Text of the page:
Preston disappoints as well in the actors he chooses for the speaking roles. Let me say at once that I understand his dilemma: American religion is so vast a tapestry that even with 600-plus tightly printed pages of narrative at his disposal, a large amount of intellectual triage must take place. Even so, the voices we end up hearing are almost entirely those of the Protestant establishment. When they appear at all, conservative Protestant dissenters (McIntire, Billy James Hargis) are presented as the commanders of ominous armies of 20th-century night, heedless of the penalties American foreign relations would suffer if the country followed their foolhardy anti-Communism. But neither McIntire nor Hargis ever commanded more than the tiniest sliver of a following, nor is there any bright line connecting Harry Truman’s recognition of the state of Israel to the Scofield Reference Bible — a connection Preston suggests. (Ironically, the one Cold War president who proclaimed an interest in reading theologians as some form of guide to foreign policy was also the president who proved incapable of comprehending a religious insurrection in Iran in 1979.) As much as Preston wants to restore the religious fizz to foreign policy in the Cold War decades, the diplomacy of that era was not a debate between religious conservatives and secular liberals, but between secular liberals and secular more-liberals, with conservatives of all sorts relegated invisibly to the sidelines.
But the book’s most frustrating aspect is the vague, and ultimately useless, language employed to describe religion as a “factor” in American diplomacy. What is a factor? What, exactly, does it mean for Preston to say that, “whether from the top down in the form of the personal piety of American leaders, or the bottom up in the form of pressure from religious groups and individuals,” religion was “an integral part of foreign relations”? If, after wading to the end of the book, all we can say about religion is that it is a force, a factor, an integral part of American diplomacy, without in some fashion showing how it provided specific intellectual defaults, or mapped out certain identifiable patterns of decision-making, then we have actually done nothing more than we do when we helplessly ascribe changes in historical events to trends, as though trends were small, furry animals that gambol about, making things happen.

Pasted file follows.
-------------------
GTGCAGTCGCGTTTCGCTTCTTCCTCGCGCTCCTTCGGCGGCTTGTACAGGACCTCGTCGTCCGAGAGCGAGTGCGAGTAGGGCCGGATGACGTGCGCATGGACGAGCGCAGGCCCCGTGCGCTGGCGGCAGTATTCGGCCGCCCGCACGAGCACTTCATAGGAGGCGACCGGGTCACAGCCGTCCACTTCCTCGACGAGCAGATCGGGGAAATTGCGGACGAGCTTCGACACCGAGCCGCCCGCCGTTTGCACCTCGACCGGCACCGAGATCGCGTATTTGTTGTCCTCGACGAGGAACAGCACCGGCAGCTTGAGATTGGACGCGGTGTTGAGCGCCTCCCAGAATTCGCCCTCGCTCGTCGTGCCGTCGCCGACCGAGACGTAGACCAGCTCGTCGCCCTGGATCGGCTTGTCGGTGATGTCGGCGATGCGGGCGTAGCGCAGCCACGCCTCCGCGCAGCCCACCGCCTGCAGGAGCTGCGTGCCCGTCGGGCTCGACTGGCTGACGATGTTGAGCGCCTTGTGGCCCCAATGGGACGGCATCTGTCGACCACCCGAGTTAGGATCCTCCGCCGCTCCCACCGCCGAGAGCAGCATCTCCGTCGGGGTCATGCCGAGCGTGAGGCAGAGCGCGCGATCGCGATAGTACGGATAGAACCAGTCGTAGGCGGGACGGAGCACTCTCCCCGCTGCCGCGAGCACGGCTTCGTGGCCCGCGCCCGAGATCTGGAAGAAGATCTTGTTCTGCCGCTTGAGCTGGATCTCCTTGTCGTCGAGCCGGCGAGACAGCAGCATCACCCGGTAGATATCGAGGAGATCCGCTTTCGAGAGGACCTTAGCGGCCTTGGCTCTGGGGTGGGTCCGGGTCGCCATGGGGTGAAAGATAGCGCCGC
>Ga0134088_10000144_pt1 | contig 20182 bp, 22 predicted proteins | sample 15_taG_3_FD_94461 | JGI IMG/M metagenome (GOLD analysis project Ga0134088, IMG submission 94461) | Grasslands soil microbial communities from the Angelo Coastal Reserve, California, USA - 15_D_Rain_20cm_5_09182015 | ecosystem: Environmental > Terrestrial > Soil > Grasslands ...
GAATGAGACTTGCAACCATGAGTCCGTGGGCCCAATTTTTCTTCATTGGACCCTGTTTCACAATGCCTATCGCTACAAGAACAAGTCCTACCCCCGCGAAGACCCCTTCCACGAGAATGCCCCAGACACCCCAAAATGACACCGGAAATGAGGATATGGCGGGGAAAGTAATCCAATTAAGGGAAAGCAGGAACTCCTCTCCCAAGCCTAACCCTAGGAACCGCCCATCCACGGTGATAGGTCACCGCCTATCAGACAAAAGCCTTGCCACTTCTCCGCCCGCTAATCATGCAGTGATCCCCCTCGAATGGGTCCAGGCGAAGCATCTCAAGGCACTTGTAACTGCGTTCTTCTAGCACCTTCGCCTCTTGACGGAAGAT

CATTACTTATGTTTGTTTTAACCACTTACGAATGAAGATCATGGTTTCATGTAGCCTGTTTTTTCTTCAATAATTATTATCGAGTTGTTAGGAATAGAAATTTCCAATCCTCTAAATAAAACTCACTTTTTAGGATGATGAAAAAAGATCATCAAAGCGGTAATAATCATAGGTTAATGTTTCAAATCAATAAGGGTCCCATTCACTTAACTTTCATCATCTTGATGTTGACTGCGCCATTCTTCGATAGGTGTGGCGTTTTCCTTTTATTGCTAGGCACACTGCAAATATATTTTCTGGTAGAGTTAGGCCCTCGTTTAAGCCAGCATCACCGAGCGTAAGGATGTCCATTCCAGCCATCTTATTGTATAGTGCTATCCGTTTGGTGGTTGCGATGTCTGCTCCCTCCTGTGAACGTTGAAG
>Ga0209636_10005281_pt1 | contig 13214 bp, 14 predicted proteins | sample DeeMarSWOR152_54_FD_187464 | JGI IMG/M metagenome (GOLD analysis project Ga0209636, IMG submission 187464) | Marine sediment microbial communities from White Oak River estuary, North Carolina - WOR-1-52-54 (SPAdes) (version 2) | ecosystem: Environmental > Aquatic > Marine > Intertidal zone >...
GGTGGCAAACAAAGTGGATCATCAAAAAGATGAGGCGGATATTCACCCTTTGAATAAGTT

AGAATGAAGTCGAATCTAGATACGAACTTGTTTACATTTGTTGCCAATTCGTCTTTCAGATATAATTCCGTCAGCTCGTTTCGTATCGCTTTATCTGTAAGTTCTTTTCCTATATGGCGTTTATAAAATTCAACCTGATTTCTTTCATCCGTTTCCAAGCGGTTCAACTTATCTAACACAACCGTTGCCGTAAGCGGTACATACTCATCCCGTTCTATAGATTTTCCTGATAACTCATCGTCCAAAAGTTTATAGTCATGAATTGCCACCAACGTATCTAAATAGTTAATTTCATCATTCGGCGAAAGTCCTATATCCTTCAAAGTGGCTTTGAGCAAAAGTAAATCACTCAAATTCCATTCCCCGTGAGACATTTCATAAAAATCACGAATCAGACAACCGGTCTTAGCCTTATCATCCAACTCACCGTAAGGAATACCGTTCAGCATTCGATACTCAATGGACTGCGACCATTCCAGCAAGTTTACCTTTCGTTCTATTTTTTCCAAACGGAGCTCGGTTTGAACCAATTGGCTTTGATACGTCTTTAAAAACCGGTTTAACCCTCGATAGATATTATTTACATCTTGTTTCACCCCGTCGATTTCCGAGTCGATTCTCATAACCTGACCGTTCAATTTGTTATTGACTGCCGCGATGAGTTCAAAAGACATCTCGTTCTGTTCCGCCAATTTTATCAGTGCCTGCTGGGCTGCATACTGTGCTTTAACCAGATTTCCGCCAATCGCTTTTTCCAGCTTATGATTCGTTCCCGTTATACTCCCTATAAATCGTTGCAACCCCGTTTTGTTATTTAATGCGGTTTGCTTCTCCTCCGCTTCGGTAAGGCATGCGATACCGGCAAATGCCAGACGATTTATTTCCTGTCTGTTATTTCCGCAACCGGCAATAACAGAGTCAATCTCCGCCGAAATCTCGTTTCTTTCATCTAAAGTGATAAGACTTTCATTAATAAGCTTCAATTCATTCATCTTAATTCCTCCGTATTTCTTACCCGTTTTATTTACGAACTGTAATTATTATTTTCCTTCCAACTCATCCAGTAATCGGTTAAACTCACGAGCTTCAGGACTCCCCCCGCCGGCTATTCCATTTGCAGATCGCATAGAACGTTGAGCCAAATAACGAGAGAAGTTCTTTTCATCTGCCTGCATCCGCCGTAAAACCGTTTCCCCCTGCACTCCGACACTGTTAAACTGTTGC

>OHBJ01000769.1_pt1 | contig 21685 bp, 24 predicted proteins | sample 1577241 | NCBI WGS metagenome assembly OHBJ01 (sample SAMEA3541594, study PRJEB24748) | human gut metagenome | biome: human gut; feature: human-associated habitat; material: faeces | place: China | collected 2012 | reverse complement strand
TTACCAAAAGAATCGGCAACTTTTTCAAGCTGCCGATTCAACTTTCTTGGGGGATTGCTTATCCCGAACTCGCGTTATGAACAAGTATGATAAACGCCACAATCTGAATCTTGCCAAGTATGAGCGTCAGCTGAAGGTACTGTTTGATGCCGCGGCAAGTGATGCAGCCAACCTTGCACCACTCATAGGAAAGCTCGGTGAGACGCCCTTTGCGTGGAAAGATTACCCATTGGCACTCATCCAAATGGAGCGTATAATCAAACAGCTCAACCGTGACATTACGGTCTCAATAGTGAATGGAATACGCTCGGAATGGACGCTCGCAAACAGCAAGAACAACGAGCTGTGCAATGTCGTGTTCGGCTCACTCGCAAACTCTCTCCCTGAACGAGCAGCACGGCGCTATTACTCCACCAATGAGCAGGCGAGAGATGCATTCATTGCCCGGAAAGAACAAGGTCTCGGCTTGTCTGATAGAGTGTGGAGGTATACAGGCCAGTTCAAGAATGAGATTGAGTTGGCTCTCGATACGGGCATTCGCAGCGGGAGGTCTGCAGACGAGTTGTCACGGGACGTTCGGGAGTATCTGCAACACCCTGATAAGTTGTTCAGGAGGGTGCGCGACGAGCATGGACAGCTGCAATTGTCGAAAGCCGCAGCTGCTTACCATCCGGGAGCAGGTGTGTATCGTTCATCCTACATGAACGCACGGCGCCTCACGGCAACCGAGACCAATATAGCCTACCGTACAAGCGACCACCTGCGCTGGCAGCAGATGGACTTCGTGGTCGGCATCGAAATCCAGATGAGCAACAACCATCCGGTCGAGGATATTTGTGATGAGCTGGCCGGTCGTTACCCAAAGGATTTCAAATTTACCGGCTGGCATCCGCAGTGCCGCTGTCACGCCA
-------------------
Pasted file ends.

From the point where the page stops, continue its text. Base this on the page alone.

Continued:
What we want to understand here is causality, and causality is what keeps slipping through Preston’s fingers. What was it about George Kennan that moves Preston to describe him as a “Calvinist,” and what was it about Kennan’s Calvinism that inspired containment? What made John Foster Dulles a “spiritual diplomat,” when it’s not very clear from Preston’s description what religion Dulles espoused? The one moment in the history of American politics where a president quite frankly admitted that he had left a decision up to God, and the signs that God would give him, was Abraham Lincoln’s publication of the preliminary Emancipation Proclamation on September 22, 1862. That, of course, was not about foreign policy (although it had major foreign-policy implications), and merits little more than a paragraph in Preston’s account. Nevertheless, the Emancipation Proclamation represents the closest we may ever come to an American solon’s formulating policy on the same basis as Joan of Arc.
Preston has given us a very good history of American religion and the religion of some very important American diplomats. But even after 600 pages, we still are at a loss to say what it is specifically about religion that impels diplomats and presidents to do this and not that. We would need, for instance, to hear a president or a chairman of the Senate Foreign Relations Committee say that he has reviewed all the tables, charts, and reports, but cannot come to a final decision until he polls the leaders of American churches, or holds an all-night prayer vigil, or finds a specific direction (or prohibition) in Holy Writ. Ask yourself how likely we are to hear something like that in 2012, and you have a good measure of how blunt any swords of the spirit have become in our diplomacy, and how little faith has come to serve as our shield.
– Mr. Guelzo is Henry R. Luce Professor of the Civil War Era, and director of the Civil War Studies Program, at Gettysburg College.